The tribesmen in Irian Jaya who are generally credited with having killed and eaten Michael Rockefeller and his companions on an anthropological mission practice pederasty. Boys are taken away from the women’s lodge when they are quite young and then are systematically initiated into men’s society by being systematically used sexually by all the warriors until being assigned to one for special attention until their training is complete.

    Based on WJK’s perspective, I guess this would thus be OK in Korea too, right? Or only if the practice is carried on in some more powerful society?

    I don’t know any other place besides Korea where the whingeing “But Johhny did it, too” is rolled out with such frequency and with such confidence that it’s an ethical winner.

  • Pohang

    Yeah, I’ve mulled this one over quite a few times myself. It’s complicated.

    Culture is the determining factor, I think, when you consider the traditional taboo regarding divorce. In the past when a woman married, well that was it. Come what may, you were stuck, and that lack of leeway, that absence of choice, basically gave a free hand to abusive men, leading to tacit acceptance of wife beating.

    But, that’s changing quickly. The divorce rate in Korea now is comparable with the West, if not more prevalent, though it was almost non-existent 15 years ago. Modern Korean women are less likely to put up with the nonsense of a backward, conservative husband.

    However, until the process of empowerment for women is more complete, in the workplace and in society in general, abuse will continue to be a big problem. Lack of a strong voice makes it unlikely that strong laws will be passed or enforced any time soon.

    I personally know lots of Korean guys who would never hit a woman. They are disgusted by it, and know it is wrong, yet they see it as part of Korean social reality. This is a case where Korean women need to stick up for themselves and make their voices heard.

    Demand more laws, better enforcement, and harsher punishments for offenders. Just as importantly, Korea needs to do a lot more to create support systems and institutions geared towards assisting battered women. No point in getting out if you have nowhere to go.

  • JW

    I don’t know any other place besides Korea where the whingeing “But Johhny did it, too” is rolled out with such frequency and with such confidence that it’s an ethical winner.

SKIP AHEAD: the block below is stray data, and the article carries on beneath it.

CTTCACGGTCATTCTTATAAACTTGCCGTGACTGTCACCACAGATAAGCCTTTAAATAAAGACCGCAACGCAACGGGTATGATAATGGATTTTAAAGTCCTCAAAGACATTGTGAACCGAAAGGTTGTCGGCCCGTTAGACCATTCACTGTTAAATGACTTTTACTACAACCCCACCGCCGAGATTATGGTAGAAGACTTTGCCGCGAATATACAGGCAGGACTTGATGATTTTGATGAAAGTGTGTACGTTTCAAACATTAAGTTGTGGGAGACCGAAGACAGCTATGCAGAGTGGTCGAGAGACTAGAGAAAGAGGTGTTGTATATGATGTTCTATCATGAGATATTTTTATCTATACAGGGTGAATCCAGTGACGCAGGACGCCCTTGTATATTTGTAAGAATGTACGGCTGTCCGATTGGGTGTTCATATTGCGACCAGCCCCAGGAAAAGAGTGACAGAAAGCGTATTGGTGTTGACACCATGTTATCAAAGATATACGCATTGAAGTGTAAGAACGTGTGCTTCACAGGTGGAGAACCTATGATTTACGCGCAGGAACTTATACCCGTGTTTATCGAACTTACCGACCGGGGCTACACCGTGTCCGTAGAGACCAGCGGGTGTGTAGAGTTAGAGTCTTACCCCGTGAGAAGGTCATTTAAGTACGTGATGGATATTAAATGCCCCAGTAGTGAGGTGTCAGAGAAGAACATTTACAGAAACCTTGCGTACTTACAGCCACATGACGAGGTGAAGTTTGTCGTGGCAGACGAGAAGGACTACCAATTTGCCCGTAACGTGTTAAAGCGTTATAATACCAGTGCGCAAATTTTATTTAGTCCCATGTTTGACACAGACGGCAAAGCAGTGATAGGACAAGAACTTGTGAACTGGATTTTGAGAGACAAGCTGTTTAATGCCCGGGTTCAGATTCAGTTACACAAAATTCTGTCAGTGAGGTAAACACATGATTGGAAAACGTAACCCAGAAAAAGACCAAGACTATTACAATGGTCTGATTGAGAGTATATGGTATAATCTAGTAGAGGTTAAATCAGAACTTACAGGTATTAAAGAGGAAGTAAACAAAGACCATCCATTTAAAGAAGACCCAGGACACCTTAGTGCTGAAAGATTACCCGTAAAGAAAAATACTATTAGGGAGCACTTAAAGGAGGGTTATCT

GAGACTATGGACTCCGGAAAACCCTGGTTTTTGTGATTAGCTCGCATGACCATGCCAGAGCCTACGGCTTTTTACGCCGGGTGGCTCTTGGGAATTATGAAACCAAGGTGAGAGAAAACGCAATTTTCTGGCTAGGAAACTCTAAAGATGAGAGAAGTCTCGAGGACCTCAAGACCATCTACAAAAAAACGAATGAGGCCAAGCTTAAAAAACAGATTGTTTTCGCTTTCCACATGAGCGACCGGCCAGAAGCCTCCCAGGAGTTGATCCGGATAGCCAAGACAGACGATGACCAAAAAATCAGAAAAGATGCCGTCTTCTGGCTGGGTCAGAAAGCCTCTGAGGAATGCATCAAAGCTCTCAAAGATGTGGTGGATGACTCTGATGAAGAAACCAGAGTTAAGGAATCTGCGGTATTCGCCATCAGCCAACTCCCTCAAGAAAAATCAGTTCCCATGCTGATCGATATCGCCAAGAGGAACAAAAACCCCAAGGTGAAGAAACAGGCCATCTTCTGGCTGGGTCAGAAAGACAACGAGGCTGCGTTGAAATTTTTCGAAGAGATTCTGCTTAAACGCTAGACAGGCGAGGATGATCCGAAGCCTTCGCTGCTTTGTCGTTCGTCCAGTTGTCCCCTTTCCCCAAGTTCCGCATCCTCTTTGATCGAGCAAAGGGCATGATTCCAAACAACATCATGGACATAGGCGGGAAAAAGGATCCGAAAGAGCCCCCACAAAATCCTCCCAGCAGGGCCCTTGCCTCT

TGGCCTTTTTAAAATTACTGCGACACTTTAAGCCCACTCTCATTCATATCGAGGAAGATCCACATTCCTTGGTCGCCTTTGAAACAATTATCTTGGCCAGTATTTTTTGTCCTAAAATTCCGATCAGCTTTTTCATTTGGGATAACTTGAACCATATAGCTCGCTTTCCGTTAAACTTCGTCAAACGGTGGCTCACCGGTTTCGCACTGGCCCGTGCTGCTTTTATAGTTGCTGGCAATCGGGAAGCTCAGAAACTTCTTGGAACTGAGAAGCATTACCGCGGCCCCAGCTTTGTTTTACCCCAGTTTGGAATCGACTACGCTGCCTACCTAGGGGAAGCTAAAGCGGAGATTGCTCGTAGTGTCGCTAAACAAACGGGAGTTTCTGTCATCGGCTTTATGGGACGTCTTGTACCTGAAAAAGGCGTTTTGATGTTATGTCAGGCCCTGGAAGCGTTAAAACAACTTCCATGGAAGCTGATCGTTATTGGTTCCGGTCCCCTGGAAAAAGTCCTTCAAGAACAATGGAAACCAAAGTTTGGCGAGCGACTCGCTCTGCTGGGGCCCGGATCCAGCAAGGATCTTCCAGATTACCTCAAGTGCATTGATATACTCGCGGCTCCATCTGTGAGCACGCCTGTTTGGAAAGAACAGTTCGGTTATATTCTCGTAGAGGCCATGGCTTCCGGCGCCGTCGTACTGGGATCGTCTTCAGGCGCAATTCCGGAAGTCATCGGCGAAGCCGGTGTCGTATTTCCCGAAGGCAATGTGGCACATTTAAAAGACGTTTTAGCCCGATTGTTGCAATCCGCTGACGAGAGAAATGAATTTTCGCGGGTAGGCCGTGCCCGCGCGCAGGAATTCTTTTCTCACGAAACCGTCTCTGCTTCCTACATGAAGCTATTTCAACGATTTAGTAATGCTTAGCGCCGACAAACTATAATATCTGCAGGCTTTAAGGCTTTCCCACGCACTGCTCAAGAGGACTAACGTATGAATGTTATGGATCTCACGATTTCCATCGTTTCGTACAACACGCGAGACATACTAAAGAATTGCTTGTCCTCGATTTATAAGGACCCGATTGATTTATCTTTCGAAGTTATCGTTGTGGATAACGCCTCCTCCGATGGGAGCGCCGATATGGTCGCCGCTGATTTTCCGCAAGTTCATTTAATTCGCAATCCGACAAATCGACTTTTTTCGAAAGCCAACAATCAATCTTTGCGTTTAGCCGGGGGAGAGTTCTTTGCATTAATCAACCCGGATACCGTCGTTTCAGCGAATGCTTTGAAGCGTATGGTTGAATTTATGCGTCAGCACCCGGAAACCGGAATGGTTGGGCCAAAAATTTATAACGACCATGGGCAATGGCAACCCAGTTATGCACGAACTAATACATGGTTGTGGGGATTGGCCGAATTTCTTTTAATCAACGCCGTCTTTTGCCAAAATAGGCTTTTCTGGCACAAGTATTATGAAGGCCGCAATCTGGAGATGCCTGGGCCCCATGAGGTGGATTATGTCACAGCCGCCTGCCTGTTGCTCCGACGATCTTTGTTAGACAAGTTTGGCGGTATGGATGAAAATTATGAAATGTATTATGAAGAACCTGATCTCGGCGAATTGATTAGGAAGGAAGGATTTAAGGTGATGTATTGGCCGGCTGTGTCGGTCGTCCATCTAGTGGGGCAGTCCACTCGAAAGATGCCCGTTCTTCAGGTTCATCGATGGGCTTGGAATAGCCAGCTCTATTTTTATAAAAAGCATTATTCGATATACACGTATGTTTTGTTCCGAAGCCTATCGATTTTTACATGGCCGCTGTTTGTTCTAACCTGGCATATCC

I know of no other expat site as this one where Koreans are disparaged so frequently out of a pathetic desire to categorize Korea as a uniquely diseased society. And since this is the most popular Korean expat site, that should tell you something.

  • http://www.korealawblog.com Brendon Carr (Korea Law Blog)

    Yes, the relative weakness of legal restraints explain part of the problem; but I think culture is a better explanation. Besides, how do legal practice emerge?

    If the legal restraints do not match the culture, ultimately they will be a hollow joke.

    For example, in Korea it’s supposedly “illegal” to give or take bribes, yet bribery is basically socially mandatory. Prostitution is “illegal” but comprises 6% of GDP. Dog meat is against the law, too, but we all know where to go to get it. These things are ingrained in society — why is there an effort to make them unlawful?

    In the United States, it’s “illegal” to smoke pot. There is even a “war on drugs”. Yet we can see that the war is a losing effort, because the culture in the US is one that favors getting high on various drugs.

  • wjk, 검은 머리 외국인

    Sperwer, you shouldn’t have married a Korean, then, you pathetic fool.

  • wjk, 검은 머리 외국인

    i never said he did it, so it’s okay.

    you said that.

    YOU !

    some Canadian idiot, and another American nemesis of mine.

    wow, is the trend now to accuse me of saying things I never said, because YOUR brain said it?

    YOUR brain sucks.

  • wjk, 검은 머리 외국인

    WeikuBoy
    Posted March 15, 2009 at 8:18 pm | Permalink
    “Not a great place for females, Korea.”

    Fixed that for you, wjk.

    I disagree. I don’t have tits and a VaJJ, but I think Korean women in Korea got a pretty good deal in South Korea.

    1/ no military service.
    2/ I think 1/2 and 1/2 status has been reached in the most lucrative higher education spots, referring to MD, JD, MBA programs.
    3/ it’s pretty much accepted now that South Korean males do not have balls anymore to live with his parents, when he is married. That’s because no Korean woman will put up with it. This is a gross violation of Korean family tradition.
    4/ Jaesa culture is dying. I don’t support it anyway, because it’s pagan religion, but the backbone of the Jaesa culture was the woman working her back and butt off the kitchen. This is disappearing rapidly.

    if Korean women are able to READ English, let it be known that very frequently people like WeikuBoy come to Korea, looking for ‘obedient women’, and ‘tight Xussies’. And they claim they are ‘liberating’ Korean women by taking them OUT of Korea.

    Sounds pretty damn chauvinistic to me.

    1/ freeing Korean women from Korean men
    2/

  • Won Joon Choe

    JW at #35,

    I think Brendon at #39 answered your question directed at me.